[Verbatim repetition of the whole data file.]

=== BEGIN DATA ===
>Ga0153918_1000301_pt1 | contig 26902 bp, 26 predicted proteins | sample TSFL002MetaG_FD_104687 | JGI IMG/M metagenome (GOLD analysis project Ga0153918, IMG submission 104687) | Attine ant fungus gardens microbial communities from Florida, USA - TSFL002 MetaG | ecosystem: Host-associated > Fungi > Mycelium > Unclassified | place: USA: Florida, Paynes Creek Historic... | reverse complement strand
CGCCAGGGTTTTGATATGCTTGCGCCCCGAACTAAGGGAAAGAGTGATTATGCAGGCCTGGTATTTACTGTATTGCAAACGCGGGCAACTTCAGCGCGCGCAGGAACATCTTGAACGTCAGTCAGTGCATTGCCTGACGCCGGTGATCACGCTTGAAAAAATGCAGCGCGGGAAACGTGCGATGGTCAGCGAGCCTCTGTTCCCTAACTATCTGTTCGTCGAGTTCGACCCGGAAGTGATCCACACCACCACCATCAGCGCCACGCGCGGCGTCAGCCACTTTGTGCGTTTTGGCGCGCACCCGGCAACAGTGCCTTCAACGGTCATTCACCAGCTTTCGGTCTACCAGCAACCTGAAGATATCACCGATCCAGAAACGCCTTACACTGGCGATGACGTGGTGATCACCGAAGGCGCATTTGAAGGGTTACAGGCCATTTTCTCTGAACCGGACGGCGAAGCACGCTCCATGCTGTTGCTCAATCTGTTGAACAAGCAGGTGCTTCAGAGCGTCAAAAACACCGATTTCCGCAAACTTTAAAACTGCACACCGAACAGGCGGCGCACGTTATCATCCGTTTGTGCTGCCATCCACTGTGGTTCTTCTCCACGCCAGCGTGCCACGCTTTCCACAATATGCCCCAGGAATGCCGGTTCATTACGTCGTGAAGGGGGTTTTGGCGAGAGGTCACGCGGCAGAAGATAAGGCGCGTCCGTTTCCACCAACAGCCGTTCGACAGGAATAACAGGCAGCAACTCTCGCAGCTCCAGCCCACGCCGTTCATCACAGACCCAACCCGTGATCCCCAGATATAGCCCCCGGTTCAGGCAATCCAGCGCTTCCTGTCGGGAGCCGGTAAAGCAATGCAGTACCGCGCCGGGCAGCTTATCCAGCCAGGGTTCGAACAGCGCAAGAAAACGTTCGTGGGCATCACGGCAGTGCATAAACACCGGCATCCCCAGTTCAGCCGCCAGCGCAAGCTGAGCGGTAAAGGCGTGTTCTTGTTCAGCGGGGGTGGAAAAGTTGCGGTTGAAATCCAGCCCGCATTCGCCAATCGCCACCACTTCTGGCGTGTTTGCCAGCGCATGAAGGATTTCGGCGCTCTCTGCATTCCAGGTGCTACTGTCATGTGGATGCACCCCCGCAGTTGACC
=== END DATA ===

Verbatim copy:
>Ga0153918_1000301_pt1 | contig 26902 bp, 26 predicted proteins | sample TSFL002MetaG_FD_104687 | JGI IMG/M metagenome (GOLD analysis project Ga0153918, IMG submission 104687) | Attine ant fungus gardens microbial communities from Florida, USA - TSFL002 MetaG | ecosystem: Host-associated > Fungi > Mycelium > Unclassified | place: USA: Florida, Paynes Creek Historic... | reverse complement strand
CGCCAGGGTTTTGATATGCTTGCGCCCCGAACTAAGGGAAAGAGTGATTATGCAGGCCTGGTATTTACTGTATTGCAAACGCGGGCAACTTCAGCGCGCGCAGGAACATCTTGAACGTCAGTCAGTGCATTGCCTGACGCCGGTGATCACGCTTGAAAAAATGCAGCGCGGGAAACGTGCGATGGTCAGCGAGCCTCTGTTCCCTAACTATCTGTTCGTCGAGTTCGACCCGGAAGTGATCCACACCACCACCATCAGCGCCACGCGCGGCGTCAGCCACTTTGTGCGTTTTGGCGCGCACCCGGCAACAGTGCCTTCAACGGTCATTCACCAGCTTTCGGTCTACCAGCAACCTGAAGATATCACCGATCCAGAAACGCCTTACACTGGCGATGACGTGGTGATCACCGAAGGCGCATTTGAAGGGTTACAGGCCATTTTCTCTGAACCGGACGGCGAAGCACGCTCCATGCTGTTGCTCAATCTGTTGAACAAGCAGGTGCTTCAGAGCGTCAAAAACACCGATTTCCGCAAACTTTAAAACTGCACACCGAACAGGCGGCGCACGTTATCATCCGTTTGTGCTGCCATCCACTGTGGTTCTTCTCCACGCCAGCGTGCCACGCTTTCCACAATATGCCCCAGGAATGCCGGTTCATTACGTCGTGAAGGGGGTTTTGGCGAGAGGTCACGCGGCAGAAGATAAGGCGCGTCCGTTTCCACCAACAGCCGTTCGACAGGAATAACAGGCAGCAACTCTCGCAGCTCCAGCCCACGCCGTTCATCACAGACCCAACCCGTGATCCCCAGATATAGCCCCCGGTTCAGGCAATCCAGCGCTTCCTGTCGGGAGCCGGTAAAGCAATGCAGTACCGCGCCGGGCAGCTTATCCAGCCAGGGTTCGAACAGCGCAAGAAAACGTTCGTGGGCATCACGGCAGTGCATAAACACCGGCATCCCCAGTTCAGCCGCCAGCGCAAGCTGAGCGGTAAAGGCGTGTTCTTGTTCAGCGGGGGTGGAAAAGTTGCGGTTGAAATCCAGCCCGCATTCGCCAATCGCCACCACTTCTGGCGTGTTTGCCAGCGCATGAAGGATTTCGGCGCTCTCTGCATTCCAGGTGCTACTGTCATGTGGATGCACCCCCGCAGTTGACC